The media’s narrative frames for World Cup showdowns usually pit one side’s star goal-scorer against the other: Cristiano Ronaldo vs. Didier Drogba, and so on. But the most important player on the field on Tuesday was Cote D’Ivoire’s Yaya Toure, the imperious midfield general who repeatedly won the ball for his side, dictated the play with his passing so that his team kept its shape and was able to dominate Portugal in that all-important sphere. This is a far tighter and more disciplined Ivoirian team than we’ve ever seen, and Yaya Toure — rather than Drogba — was its key man today. And the team’s hopes of progressing will depend not only on whether ace striker Drogba recovers from his broken arm, but on the abilities of Barcelona’s Toure to dictate the game from just in front of his defense, as he did against Portugual.
Sure, either Ronaldo or Drogba is more than capable of producing a moment of magic that settles a deadlocked game (a brilliant free kick over a defensive wall, a burst of speed or strength to cut through a tight defense, an outrageous piece of skill or a convincing dive that fools a referee into awarding a foul — as Ronaldo did repeatedly, although Drogba’s broken arm may have restrained his own diving habit). But more often than not, games are won and lost in midfield where the ball must be won and where the platform for attacks must be built. And so often, the most important player to a team’s result is a central midfielder capable of shielding his own defense, winning the ball and uses his passing to dictate the play, ensuring that his team keeps its shape and moves to penetrate the opposing defense when the opportunity arises. France’s run to the last World Cup final was credited to the creative genius of Zinedine Zidane, but equally important was the central midfield combination of Patrick Viera and Claude Makelele. When Spain won Euro 2008, the plaudits went to strikers David Villa and Fernando Torres, but they wouldn’t have seen much of the ball without the work of defensive midfielder Marcos Senna.
Yaya Toure played that role against Portugal, his natural defensive midfield partner, Didier Zokora of Sevilla, being used as a makeshift center back alongside Yaya’s brother Kolo — a role in which he was very effective. The importance of Cheikh Tiote and Arsenal’s Emmanuel Eboue to the midfield battle shouldn’t be understated, however — the Elephants pressed hard whenever Portugal was in possession, and prevented Ronaldo’s men from finding a rhythm, or even for the most part, the space for Ronaldo, Deco and Danny (replaced, later by Simao) to run the ball directly at the defense.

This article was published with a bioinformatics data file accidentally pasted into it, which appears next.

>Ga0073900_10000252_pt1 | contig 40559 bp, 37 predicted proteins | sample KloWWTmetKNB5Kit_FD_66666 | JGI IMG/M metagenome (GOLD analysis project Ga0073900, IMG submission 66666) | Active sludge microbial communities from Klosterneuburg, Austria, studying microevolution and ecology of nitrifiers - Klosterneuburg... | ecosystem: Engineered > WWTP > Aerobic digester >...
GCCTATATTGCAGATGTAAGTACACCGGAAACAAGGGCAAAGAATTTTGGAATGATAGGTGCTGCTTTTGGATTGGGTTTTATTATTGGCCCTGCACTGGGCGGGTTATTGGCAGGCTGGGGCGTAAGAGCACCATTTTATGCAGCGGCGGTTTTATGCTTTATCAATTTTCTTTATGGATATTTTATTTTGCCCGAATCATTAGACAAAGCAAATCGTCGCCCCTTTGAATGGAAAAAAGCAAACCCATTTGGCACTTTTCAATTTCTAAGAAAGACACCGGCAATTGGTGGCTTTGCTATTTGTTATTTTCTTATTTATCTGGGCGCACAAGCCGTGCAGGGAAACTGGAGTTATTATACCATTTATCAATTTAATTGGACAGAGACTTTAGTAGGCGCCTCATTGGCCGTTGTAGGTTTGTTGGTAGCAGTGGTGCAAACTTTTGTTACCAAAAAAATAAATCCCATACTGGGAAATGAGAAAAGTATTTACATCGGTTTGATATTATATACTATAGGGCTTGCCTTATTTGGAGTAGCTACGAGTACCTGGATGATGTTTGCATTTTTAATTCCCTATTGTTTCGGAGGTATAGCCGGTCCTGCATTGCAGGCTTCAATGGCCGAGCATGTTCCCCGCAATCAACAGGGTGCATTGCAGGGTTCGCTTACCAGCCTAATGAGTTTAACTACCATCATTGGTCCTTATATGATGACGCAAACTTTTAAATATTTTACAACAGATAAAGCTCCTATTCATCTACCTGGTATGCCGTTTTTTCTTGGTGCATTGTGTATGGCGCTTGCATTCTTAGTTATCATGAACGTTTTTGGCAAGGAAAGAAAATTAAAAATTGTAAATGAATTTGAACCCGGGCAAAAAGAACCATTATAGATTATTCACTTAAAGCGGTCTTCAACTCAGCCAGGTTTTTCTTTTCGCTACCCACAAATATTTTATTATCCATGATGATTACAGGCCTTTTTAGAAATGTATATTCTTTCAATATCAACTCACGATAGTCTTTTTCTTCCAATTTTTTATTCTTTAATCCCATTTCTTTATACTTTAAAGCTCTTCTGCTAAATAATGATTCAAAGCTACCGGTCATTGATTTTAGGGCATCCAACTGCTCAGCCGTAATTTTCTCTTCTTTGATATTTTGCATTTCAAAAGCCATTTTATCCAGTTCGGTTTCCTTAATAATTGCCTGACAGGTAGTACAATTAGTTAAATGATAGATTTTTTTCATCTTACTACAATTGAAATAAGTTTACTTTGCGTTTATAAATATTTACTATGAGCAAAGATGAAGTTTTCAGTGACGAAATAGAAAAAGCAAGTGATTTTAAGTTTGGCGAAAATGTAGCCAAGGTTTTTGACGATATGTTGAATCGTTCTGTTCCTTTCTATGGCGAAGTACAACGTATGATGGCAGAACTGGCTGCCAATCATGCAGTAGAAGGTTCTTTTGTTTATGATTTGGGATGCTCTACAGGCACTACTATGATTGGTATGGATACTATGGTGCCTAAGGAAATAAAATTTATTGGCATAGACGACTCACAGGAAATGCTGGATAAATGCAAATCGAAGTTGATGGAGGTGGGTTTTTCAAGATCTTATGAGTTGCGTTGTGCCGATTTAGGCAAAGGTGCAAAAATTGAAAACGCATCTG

Their excellent positional play also allowed for variation, one of them always dropping back to allow either right back Guy Demel or center back Kolo Toure to join the attack. Absent Drogba, save for a brief cameo in which he was clearly holding back from his full physical game to protect his broken limb, the goal threat was lacking — as much as Gervinho offered pace to get behind the defense on the left, Solomon Kalou is too slight to offer a target for crosses, and Dindane had a poor game. But if Drogba returns, Dindane will drop to the bench, allow Kalou to use his pace to best effect out wide. If they had lost today, the Ivoirians would face a Herculean challenge to go through to the next round. They didn’t lose, and looked the more likely to win. As things stand, their prospects of going through to the knockout stages by faring better than Portugal does in the matches both must play against Brazil and North Korea are looking good. And if they do, they’ll owe a big debt to Yaya Toure.